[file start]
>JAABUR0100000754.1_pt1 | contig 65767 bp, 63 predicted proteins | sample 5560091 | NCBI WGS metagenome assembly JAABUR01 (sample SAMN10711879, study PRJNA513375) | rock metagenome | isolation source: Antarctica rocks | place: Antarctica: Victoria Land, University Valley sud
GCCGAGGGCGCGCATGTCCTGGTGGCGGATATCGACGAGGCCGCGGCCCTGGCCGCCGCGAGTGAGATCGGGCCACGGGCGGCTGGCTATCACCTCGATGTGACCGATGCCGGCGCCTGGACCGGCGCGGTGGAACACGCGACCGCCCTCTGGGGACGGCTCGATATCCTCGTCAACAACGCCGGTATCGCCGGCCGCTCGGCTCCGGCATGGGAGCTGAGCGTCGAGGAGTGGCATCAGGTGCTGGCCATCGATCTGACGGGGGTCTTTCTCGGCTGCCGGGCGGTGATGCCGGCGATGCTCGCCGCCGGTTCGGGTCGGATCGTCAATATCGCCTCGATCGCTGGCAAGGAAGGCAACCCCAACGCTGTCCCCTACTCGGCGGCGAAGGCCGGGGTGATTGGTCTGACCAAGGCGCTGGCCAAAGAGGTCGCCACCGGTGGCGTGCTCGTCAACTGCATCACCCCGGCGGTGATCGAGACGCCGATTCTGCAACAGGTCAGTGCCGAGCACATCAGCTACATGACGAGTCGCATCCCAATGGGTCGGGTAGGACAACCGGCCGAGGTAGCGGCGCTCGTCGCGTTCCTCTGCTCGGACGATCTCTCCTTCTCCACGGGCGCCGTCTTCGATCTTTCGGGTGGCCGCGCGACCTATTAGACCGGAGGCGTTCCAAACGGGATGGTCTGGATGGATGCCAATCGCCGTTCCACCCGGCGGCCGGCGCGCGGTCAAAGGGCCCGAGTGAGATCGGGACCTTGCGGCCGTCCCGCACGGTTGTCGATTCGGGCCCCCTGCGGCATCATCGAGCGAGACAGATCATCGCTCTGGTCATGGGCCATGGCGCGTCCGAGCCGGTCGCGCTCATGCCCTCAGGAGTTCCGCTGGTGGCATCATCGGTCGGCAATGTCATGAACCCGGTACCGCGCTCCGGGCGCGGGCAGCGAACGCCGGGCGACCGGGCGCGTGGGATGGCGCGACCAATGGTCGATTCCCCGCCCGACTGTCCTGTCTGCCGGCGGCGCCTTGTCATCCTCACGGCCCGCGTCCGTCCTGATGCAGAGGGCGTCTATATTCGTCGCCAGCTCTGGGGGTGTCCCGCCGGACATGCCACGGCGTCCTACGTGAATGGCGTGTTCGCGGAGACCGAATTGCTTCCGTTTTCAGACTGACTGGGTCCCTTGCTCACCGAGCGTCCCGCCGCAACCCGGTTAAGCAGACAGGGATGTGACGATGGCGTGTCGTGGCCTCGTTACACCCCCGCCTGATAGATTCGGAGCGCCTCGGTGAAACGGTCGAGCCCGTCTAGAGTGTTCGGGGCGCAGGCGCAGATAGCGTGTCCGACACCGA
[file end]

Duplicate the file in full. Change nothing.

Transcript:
>JAABUR0100000754.1_pt1 | contig 65767 bp, 63 predicted proteins | sample 5560091 | NCBI WGS metagenome assembly JAABUR01 (sample SAMN10711879, study PRJNA513375) | rock metagenome | isolation source: Antarctica rocks | place: Antarctica: Victoria Land, University Valley sud
GCCGAGGGCGCGCATGTCCTGGTGGCGGATATCGACGAGGCCGCGGCCCTGGCCGCCGCGAGTGAGATCGGGCCACGGGCGGCTGGCTATCACCTCGATGTGACCGATGCCGGCGCCTGGACCGGCGCGGTGGAACACGCGACCGCCCTCTGGGGACGGCTCGATATCCTCGTCAACAACGCCGGTATCGCCGGCCGCTCGGCTCCGGCATGGGAGCTGAGCGTCGAGGAGTGGCATCAGGTGCTGGCCATCGATCTGACGGGGGTCTTTCTCGGCTGCCGGGCGGTGATGCCGGCGATGCTCGCCGCCGGTTCGGGTCGGATCGTCAATATCGCCTCGATCGCTGGCAAGGAAGGCAACCCCAACGCTGTCCCCTACTCGGCGGCGAAGGCCGGGGTGATTGGTCTGACCAAGGCGCTGGCCAAAGAGGTCGCCACCGGTGGCGTGCTCGTCAACTGCATCACCCCGGCGGTGATCGAGACGCCGATTCTGCAACAGGTCAGTGCCGAGCACATCAGCTACATGACGAGTCGCATCCCAATGGGTCGGGTAGGACAACCGGCCGAGGTAGCGGCGCTCGTCGCGTTCCTCTGCTCGGACGATCTCTCCTTCTCCACGGGCGCCGTCTTCGATCTTTCGGGTGGCCGCGCGACCTATTAGACCGGAGGCGTTCCAAACGGGATGGTCTGGATGGATGCCAATCGCCGTTCCACCCGGCGGCCGGCGCGCGGTCAAAGGGCCCGAGTGAGATCGGGACCTTGCGGCCGTCCCGCACGGTTGTCGATTCGGGCCCCCTGCGGCATCATCGAGCGAGACAGATCATCGCTCTGGTCATGGGCCATGGCGCGTCCGAGCCGGTCGCGCTCATGCCCTCAGGAGTTCCGCTGGTGGCATCATCGGTCGGCAATGTCATGAACCCGGTACCGCGCTCCGGGCGCGGGCAGCGAACGCCGGGCGACCGGGCGCGTGGGATGGCGCGACCAATGGTCGATTCCCCGCCCGACTGTCCTGTCTGCCGGCGGCGCCTTGTCATCCTCACGGCCCGCGTCCGTCCTGATGCAGAGGGCGTCTATATTCGTCGCCAGCTCTGGGGGTGTCCCGCCGGACATGCCACGGCGTCCTACGTGAATGGCGTGTTCGCGGAGACCGAATTGCTTCCGTTTTCAGACTGACTGGGTCCCTTGCTCACCGAGCGTCCCGCCGCAACCCGGTTAAGCAGACAGGGATGTGACGATGGCGTGTCGTGGCCTCGTTACACCCCCGCCTGATAGATTCGGAGCGCCTCGGTGAAACGGTCGAGCCCGTCTAGAGTGTTCGGGGCGCAGGCGCAGATAGCGTGTCCGACACCGA